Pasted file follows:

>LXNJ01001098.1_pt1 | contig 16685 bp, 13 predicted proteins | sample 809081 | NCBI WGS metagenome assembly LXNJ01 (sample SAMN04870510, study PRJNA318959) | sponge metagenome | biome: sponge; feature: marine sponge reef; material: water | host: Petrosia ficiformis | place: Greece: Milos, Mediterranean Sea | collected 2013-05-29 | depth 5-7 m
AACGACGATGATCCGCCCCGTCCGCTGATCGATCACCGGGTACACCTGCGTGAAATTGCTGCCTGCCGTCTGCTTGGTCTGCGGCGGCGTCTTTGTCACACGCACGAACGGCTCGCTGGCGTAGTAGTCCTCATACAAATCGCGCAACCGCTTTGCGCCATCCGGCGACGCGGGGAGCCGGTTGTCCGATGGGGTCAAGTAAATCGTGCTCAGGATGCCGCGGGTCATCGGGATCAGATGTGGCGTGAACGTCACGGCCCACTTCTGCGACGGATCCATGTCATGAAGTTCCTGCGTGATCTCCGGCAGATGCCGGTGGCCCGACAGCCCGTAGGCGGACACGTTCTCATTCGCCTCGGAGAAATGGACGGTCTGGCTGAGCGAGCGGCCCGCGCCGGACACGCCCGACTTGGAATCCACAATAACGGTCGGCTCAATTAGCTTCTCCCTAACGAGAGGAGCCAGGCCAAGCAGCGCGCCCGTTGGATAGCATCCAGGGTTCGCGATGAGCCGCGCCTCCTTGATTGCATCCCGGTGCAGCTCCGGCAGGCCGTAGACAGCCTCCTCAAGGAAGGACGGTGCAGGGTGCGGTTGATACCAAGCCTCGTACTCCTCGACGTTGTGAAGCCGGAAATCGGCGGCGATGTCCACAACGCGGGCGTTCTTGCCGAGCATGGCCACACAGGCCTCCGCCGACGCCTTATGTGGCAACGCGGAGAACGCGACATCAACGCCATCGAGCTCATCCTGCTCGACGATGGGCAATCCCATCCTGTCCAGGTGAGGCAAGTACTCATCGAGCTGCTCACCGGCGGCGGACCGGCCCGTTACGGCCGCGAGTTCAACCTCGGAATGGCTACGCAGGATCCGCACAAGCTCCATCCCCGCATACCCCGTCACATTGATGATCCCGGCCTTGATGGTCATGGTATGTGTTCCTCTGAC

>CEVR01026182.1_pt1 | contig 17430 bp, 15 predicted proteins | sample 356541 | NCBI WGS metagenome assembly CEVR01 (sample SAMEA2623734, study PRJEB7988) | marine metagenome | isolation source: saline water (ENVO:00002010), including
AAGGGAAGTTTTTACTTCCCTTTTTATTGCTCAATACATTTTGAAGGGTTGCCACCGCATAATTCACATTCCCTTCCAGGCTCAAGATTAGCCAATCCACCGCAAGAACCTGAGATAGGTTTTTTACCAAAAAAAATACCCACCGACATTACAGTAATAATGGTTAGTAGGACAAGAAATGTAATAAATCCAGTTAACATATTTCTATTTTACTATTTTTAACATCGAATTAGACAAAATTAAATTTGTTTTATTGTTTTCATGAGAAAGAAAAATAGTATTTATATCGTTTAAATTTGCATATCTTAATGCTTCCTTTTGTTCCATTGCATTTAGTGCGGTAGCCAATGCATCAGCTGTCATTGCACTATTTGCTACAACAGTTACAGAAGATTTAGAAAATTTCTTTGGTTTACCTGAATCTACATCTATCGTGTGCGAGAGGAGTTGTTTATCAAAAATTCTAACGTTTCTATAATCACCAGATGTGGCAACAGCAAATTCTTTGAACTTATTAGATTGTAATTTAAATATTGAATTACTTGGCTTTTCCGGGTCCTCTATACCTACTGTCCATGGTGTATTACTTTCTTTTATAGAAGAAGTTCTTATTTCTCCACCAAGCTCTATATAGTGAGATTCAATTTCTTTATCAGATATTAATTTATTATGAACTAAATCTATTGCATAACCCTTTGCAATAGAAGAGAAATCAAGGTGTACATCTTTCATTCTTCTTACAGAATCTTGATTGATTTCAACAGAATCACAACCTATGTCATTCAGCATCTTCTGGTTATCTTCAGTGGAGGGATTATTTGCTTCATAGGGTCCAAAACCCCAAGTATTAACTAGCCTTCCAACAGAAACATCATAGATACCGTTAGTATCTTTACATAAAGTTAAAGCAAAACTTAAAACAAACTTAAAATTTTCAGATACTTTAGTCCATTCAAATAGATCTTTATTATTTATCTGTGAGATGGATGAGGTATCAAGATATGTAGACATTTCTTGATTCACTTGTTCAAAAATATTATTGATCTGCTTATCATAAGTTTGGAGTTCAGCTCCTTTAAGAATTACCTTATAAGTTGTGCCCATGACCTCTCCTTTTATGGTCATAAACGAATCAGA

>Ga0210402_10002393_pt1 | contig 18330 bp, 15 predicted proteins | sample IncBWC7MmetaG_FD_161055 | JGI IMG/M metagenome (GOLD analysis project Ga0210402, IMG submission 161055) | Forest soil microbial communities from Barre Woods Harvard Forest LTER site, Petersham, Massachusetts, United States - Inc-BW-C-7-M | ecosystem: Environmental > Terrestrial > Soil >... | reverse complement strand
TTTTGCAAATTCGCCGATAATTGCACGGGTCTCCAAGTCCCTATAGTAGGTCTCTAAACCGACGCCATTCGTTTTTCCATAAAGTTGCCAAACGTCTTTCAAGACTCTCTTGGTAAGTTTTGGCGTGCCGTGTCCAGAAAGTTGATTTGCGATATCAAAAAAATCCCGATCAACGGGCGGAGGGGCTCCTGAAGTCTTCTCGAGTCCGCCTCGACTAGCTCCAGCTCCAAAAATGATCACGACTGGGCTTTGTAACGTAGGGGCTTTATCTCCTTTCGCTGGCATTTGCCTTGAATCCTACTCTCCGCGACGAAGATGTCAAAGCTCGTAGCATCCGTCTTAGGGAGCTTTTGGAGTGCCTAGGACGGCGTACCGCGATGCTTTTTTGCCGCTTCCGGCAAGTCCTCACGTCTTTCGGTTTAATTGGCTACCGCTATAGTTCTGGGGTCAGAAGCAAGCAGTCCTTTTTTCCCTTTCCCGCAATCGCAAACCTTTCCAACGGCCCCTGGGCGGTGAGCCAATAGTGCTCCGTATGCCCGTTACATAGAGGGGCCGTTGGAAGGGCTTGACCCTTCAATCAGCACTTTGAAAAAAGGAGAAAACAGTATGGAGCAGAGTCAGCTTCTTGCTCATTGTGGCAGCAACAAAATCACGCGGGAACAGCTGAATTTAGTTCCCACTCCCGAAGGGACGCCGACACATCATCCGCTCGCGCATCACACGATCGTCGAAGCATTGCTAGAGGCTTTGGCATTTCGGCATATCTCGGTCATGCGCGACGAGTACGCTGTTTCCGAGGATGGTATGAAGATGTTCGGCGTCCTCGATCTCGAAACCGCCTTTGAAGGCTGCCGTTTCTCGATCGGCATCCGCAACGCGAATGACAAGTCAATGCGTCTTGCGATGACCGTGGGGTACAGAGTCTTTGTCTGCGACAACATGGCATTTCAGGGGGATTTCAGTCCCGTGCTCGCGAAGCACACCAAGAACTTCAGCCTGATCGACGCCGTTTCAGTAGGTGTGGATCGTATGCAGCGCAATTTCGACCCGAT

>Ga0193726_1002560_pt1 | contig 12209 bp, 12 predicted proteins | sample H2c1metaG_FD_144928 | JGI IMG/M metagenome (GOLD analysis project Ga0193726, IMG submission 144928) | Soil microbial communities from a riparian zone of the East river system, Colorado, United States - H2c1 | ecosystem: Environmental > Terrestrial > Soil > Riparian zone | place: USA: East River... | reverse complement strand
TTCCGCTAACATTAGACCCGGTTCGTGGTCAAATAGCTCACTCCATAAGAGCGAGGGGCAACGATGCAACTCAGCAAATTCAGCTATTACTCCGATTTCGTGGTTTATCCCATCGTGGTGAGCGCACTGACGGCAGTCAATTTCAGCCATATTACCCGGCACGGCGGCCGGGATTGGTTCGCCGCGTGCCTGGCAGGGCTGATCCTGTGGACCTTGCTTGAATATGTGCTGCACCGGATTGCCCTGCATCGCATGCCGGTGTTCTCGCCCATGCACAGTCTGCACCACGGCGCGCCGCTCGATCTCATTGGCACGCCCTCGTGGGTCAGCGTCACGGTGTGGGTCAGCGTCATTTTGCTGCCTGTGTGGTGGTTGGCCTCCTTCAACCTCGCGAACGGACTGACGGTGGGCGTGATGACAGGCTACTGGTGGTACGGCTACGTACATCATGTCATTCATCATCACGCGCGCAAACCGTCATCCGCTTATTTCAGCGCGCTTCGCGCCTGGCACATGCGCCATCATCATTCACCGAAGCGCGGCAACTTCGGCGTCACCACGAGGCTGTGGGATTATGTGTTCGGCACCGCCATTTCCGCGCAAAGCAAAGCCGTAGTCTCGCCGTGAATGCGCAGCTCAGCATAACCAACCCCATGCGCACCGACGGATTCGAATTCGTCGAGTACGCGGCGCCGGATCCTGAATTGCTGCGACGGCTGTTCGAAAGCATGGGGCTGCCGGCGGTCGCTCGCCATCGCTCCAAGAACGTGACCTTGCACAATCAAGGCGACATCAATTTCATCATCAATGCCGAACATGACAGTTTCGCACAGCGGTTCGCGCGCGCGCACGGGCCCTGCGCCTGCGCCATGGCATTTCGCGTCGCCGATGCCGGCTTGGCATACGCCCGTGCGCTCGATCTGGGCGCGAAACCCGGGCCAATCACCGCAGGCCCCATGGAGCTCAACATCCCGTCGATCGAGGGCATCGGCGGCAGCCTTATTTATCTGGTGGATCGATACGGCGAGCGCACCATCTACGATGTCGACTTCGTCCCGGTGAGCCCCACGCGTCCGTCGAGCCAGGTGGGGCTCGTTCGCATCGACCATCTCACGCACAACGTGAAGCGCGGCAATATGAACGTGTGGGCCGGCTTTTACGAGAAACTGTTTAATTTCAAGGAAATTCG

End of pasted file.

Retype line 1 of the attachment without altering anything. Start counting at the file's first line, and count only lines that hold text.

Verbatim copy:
>LXNJ01001098.1_pt1 | contig 16685 bp, 13 predicted proteins | sample 809081 | NCBI WGS metagenome assembly LXNJ01 (sample SAMN04870510, study PRJNA318959) | sponge metagenome | biome: sponge; feature: marine sponge reef; material: water | host: Petrosia ficiformis | place: Greece: Milos, Mediterranean Sea | collected 2013-05-29 | depth 5-7 m